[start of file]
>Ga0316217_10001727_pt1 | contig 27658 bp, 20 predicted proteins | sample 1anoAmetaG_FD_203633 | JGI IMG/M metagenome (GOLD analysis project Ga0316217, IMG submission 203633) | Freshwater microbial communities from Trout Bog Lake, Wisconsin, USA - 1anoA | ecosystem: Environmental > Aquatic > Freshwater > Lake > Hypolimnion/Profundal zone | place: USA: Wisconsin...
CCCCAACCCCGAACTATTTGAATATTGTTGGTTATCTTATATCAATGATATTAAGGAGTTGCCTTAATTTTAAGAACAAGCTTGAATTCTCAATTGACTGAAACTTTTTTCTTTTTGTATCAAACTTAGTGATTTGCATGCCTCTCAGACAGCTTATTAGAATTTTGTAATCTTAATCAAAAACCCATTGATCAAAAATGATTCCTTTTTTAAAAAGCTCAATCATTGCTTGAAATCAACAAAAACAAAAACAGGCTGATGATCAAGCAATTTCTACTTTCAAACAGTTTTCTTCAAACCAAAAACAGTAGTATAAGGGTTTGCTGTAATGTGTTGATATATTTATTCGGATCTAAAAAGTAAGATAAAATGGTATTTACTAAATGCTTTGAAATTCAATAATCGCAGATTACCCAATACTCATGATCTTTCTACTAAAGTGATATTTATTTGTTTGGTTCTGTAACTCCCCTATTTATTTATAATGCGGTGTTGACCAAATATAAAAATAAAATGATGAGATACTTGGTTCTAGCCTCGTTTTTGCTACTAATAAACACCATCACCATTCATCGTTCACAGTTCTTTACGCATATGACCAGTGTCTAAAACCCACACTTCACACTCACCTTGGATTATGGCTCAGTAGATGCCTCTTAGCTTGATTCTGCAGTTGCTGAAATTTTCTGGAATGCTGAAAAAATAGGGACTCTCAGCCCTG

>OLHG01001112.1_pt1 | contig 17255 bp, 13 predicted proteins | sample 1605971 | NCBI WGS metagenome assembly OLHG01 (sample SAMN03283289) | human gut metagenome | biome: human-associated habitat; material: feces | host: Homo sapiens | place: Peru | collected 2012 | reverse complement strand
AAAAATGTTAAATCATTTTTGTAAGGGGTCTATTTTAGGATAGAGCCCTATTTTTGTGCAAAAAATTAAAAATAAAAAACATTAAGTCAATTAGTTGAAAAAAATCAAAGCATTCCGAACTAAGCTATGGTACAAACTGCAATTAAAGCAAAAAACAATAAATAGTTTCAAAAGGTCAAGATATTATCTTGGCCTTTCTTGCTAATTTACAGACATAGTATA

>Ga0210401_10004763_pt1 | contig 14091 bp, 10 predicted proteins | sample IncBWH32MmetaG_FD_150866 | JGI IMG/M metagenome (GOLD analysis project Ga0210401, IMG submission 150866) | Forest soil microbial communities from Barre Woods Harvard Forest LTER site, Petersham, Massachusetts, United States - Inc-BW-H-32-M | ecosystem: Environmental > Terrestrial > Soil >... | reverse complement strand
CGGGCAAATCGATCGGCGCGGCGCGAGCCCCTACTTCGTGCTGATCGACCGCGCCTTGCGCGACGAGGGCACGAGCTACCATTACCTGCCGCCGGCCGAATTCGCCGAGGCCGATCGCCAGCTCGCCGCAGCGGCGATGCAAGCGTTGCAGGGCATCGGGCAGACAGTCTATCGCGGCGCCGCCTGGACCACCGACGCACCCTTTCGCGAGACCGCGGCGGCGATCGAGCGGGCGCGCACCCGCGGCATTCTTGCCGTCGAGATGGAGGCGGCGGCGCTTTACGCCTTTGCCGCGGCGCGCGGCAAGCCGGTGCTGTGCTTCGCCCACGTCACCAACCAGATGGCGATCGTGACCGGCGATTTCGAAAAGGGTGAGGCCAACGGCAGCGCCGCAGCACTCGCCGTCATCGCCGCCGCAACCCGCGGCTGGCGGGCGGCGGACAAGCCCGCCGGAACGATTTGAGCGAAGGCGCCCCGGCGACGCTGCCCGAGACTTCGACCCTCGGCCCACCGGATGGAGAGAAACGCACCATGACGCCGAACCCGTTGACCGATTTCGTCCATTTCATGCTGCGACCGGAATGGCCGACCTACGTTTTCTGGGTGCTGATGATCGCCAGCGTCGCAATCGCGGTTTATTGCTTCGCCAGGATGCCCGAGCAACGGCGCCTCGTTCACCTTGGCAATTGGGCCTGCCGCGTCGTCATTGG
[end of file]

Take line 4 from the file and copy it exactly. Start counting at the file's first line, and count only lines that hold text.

AAAAATGTTAAATCATTTTTGTAAGGGGTCTATTTTAGGATAGAGCCCTATTTTTGTGCAAAAAATTAAAAATAAAAAACATTAAGTCAATTAGTTGAAAAAAATCAAAGCATTCCGAACTAAGCTATGGTACAAACTGCAATTAAAGCAAAAAACAATAAATAGTTTCAAAAGGTCAAGATATTATCTTGGCCTTTCTTGCTAATTTACAGACATAGTATA